OCR A Level Biology

Revision Notes

5.3.3 Resting Potentials

Resting Potentials

  • Neurones transmit electrical impulses, which travel extremely quickly along the neurone cell surface membrane from one end of the neurone to the other
  • In a resting axon (one that is not transmitting impulses), the inside of the axon always has a negative electrical potential compared to outside the axon
    • This is called the resting potential
  • This potential difference when there are no impulses is usually about -70mV (ie. the inside of the axon has an electrical potential about 70mV lower than the outside)
  • Two factors contribute to establishing and maintaining the resting potential:
    • The active transport of sodium ions and potassium ions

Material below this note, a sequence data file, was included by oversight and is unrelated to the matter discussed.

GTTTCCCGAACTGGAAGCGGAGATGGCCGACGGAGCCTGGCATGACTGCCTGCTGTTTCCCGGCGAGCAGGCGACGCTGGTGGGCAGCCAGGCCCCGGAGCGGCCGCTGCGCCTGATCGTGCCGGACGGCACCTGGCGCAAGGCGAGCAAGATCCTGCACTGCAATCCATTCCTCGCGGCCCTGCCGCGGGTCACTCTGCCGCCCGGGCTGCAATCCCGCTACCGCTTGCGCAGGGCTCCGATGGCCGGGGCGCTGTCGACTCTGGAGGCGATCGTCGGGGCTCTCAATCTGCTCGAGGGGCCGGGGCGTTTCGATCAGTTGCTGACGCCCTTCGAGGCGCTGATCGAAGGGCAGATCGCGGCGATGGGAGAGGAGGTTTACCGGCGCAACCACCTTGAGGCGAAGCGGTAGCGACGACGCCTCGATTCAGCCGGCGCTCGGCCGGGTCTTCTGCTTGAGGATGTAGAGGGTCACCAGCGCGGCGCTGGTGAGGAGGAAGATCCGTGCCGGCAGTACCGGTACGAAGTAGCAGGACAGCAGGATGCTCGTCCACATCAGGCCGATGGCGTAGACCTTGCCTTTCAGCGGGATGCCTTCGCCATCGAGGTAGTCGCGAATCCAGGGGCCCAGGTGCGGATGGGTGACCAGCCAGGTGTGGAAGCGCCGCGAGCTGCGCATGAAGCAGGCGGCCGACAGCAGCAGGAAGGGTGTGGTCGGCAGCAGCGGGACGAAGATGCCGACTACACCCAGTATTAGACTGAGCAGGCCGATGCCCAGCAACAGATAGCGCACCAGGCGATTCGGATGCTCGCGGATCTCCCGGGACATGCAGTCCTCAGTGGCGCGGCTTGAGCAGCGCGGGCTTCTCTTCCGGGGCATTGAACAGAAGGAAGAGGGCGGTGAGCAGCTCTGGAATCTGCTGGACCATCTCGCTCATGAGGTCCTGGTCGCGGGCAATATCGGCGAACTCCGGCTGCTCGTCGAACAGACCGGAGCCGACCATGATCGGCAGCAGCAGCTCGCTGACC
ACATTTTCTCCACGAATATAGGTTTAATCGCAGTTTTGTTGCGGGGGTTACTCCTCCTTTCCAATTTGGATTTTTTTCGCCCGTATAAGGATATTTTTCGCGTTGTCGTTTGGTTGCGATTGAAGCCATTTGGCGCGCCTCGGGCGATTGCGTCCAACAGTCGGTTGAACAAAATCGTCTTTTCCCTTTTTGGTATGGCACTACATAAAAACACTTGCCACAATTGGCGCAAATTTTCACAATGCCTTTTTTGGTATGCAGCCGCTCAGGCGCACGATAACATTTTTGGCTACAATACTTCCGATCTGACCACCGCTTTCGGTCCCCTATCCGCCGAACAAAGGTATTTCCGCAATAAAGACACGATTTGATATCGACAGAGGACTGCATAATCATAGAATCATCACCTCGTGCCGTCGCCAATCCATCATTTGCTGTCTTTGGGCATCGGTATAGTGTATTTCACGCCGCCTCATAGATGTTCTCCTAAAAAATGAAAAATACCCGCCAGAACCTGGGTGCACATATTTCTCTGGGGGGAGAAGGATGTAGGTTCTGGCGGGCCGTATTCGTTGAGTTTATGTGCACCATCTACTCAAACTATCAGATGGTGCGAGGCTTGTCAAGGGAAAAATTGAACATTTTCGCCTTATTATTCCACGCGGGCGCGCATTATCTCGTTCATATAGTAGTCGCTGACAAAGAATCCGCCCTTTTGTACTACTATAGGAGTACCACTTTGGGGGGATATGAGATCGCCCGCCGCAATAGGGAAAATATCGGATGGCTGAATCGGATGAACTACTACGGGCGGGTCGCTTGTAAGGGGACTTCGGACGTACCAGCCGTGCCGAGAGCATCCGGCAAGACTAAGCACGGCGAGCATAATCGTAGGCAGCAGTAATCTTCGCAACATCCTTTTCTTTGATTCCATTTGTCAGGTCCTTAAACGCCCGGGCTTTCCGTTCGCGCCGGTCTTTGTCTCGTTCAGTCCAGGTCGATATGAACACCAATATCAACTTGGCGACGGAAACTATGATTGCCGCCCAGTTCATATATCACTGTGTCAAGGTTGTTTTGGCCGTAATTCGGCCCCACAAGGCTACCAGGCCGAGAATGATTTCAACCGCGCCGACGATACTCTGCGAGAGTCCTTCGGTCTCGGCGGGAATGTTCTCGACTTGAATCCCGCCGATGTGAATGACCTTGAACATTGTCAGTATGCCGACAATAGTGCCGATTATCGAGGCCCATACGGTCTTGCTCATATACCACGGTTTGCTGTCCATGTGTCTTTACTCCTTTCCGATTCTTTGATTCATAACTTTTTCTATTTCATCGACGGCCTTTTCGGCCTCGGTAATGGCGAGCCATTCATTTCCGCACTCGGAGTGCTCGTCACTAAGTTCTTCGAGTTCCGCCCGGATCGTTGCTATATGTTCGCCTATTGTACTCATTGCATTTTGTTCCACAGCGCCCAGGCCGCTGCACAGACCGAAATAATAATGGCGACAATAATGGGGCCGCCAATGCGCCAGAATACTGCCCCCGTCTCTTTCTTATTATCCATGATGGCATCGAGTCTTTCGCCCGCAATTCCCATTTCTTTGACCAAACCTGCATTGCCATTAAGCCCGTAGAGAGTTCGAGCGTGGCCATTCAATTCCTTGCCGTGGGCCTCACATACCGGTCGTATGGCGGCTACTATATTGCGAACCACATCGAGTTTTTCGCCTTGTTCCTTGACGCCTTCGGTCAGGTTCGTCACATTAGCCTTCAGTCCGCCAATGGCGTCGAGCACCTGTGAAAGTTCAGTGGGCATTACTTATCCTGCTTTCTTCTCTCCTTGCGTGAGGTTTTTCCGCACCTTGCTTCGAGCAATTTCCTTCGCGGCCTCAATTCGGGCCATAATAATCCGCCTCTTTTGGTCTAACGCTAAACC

• Differential membrane permeability

The active transport of sodium ions and potassium ions

  • Carrier proteins called sodium-potassium pumps are present in the membranes of neurones
  • These pumps use ATP to actively transport 3 sodium ions out of the axon for every 2 potassium ions that they actively transport in
  • This means that there is a larger concentration of positive ions outside the axon than there are inside the axon
  • The movement of ions via the sodium-potassium pumps establishes an electrochemical gradient

A differential membrane permeability

  • The cell-surface membrane of neurones has selective protein channels that allow sodium and potassium ions to move across the membrane by facilitated diffusion
  • The protein channels are less permeable to sodium ions than potassium ions
  • This means that potassium ions can diffuse back down their concentration gradient, out of the axon, at a faster rate than sodium ions

The resting potential of an axon (1)_1, downloadable AS & A Level Biology revision notesThe resting potential of an axon (2)_1, downloadable AS & A Level Biology revision notes

The resting potential of an axon and how it is maintained

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